I’m a dessert lover. I know, not cool. It’s like appreciating music at conversation level in restaurants. Even bread gets more respect, and often there’s more variety.
I’ve had dining companions shrug off the final course, or worse, ask if I want to share. Umm, no!
They’ll take seconds of an artisan saucisson or a morsel of foie gras over a sweet finish. My anticipation for the pudding seems frivolous, and often I’m lonely—while they finish the last of the wine, I’m scooping spoonfuls of anything served with a side of Chantilly cream (in a chilled silver bowl, please).
I’m all for a limited choice of desserts if they are exquisite, and expertise in the basics can produce those kind of results. But too often, a small selection is the measure of pastry talent.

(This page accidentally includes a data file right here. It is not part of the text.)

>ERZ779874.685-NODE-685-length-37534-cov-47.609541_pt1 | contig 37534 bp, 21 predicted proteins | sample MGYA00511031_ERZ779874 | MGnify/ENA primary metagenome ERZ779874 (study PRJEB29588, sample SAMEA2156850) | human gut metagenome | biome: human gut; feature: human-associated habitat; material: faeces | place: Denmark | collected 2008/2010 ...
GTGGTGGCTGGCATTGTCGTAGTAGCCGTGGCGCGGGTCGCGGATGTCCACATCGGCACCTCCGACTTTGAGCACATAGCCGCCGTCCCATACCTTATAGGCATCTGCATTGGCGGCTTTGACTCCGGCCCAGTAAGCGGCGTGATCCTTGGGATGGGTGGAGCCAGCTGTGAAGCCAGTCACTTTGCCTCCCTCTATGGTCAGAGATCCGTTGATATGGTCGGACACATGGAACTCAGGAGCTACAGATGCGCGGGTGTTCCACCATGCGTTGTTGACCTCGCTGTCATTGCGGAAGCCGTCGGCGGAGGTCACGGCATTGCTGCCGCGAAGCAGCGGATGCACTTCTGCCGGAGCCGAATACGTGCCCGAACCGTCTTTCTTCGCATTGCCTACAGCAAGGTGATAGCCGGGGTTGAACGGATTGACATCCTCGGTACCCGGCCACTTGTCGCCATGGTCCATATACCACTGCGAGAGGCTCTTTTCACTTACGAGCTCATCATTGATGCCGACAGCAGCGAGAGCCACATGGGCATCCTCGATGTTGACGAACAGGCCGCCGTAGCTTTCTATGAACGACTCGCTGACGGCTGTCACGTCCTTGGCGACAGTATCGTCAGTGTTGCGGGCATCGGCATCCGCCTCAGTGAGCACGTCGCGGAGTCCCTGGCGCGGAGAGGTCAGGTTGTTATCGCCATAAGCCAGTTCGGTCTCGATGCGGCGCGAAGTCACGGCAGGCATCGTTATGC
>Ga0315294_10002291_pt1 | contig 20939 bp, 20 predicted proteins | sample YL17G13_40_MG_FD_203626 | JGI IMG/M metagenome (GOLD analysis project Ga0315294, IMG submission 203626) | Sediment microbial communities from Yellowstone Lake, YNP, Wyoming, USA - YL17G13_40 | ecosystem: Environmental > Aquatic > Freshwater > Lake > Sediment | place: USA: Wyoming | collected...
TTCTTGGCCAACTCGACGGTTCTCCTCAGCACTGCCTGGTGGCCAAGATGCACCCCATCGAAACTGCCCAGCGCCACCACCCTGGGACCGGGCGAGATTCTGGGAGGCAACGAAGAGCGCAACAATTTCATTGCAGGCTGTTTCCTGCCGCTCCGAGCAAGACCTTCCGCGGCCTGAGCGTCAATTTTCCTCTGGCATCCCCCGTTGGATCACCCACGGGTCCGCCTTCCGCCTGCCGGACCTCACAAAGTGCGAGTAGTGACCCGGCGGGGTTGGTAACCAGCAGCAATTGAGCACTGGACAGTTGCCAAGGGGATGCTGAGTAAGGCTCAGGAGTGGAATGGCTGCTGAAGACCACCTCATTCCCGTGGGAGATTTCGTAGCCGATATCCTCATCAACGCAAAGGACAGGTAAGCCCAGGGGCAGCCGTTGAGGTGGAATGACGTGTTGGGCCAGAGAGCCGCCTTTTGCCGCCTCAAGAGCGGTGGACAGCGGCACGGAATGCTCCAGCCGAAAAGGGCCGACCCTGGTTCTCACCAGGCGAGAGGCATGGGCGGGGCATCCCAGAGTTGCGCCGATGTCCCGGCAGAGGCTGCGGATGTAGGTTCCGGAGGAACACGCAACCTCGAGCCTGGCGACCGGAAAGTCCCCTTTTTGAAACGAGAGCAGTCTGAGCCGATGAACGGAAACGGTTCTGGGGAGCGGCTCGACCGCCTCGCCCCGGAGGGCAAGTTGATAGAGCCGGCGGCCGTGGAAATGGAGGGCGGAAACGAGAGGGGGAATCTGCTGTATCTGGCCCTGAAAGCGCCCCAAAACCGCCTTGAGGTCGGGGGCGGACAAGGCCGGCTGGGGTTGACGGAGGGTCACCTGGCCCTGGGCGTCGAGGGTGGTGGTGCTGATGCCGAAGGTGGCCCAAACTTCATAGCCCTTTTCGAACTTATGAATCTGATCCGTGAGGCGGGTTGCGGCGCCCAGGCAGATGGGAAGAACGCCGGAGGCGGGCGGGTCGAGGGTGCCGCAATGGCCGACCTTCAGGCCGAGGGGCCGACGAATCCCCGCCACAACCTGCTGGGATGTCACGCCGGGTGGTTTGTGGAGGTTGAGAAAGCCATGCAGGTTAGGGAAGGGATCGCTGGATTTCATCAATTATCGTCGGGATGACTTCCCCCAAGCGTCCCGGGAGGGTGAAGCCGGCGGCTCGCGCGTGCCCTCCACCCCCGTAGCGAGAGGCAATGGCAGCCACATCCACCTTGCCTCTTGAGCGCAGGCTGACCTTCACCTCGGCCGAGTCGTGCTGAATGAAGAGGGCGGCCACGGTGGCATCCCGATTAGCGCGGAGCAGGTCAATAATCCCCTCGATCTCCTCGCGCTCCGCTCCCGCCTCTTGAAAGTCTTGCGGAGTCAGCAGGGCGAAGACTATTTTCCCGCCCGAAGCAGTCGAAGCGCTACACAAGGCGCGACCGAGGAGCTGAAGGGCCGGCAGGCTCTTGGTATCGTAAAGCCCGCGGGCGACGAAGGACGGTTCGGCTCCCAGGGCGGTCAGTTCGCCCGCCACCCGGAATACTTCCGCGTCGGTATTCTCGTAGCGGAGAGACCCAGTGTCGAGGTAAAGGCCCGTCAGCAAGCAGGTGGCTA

Some chefs with dazzling skills at appetizers and entrées hope customers won’t notice its lack at dessert. But for me, this tact diminishes the brilliance of whatever precedes it.
I have an elephantine memory for the last act.
As an apprentice, I hand whipped to order the Calvados sabayon to accompany Claude Bouillet’s tartes fines aux pommes. With Neil Baxter at Rundles, I mastered lemon and chocolate tarts and, in pre-Paco Jet times, churned ice cream for every service.
My competence in pastry is a source of great pride. Like those who came before me, I was trained to be well rounded—a generalist, not a specialist—the end goal for any chef-owner.
I will never forget a cherry galette at Chez Panisse—so pure and honest. You could almost hear the drone of bees in the fruit trees.
At a Christmas lunch in Stratford, I went back to the kitchen to beg a second helping of Neil Baxter’s homemade mincemeat tart with lard pastry and brandy ice cream. The first serving was ethereal. He happily complied.
Dessert is a restaurant's bid adieu. It’s the afterglow—a ripe opportunity to ensure a return visit.
Soundtrack - 2014